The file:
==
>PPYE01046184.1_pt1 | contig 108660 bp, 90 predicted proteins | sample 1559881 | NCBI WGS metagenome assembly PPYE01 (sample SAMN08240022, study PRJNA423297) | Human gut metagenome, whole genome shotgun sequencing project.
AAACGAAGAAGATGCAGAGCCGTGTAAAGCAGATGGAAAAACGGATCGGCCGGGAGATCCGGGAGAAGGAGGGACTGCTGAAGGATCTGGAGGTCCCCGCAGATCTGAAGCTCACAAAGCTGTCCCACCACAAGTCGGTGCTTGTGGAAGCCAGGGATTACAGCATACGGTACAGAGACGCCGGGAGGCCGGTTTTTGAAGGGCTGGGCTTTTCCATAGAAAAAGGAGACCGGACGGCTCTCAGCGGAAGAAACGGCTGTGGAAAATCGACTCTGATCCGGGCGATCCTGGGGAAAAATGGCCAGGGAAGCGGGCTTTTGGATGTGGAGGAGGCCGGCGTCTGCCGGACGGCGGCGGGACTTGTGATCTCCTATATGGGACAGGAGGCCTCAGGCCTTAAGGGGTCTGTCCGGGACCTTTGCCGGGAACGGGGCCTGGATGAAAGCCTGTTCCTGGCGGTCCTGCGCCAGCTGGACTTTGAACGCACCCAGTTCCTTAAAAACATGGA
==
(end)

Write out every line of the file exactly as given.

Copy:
>PPYE01046184.1_pt1 | contig 108660 bp, 90 predicted proteins | sample 1559881 | NCBI WGS metagenome assembly PPYE01 (sample SAMN08240022, study PRJNA423297) | Human gut metagenome, whole genome shotgun sequencing project.
AAACGAAGAAGATGCAGAGCCGTGTAAAGCAGATGGAAAAACGGATCGGCCGGGAGATCCGGGAGAAGGAGGGACTGCTGAAGGATCTGGAGGTCCCCGCAGATCTGAAGCTCACAAAGCTGTCCCACCACAAGTCGGTGCTTGTGGAAGCCAGGGATTACAGCATACGGTACAGAGACGCCGGGAGGCCGGTTTTTGAAGGGCTGGGCTTTTCCATAGAAAAAGGAGACCGGACGGCTCTCAGCGGAAGAAACGGCTGTGGAAAATCGACTCTGATCCGGGCGATCCTGGGGAAAAATGGCCAGGGAAGCGGGCTTTTGGATGTGGAGGAGGCCGGCGTCTGCCGGACGGCGGCGGGACTTGTGATCTCCTATATGGGACAGGAGGCCTCAGGCCTTAAGGGGTCTGTCCGGGACCTTTGCCGGGAACGGGGCCTGGATGAAAGCCTGTTCCTGGCGGTCCTGCGCCAGCTGGACTTTGAACGCACCCAGTTCCTTAAAAACATGGA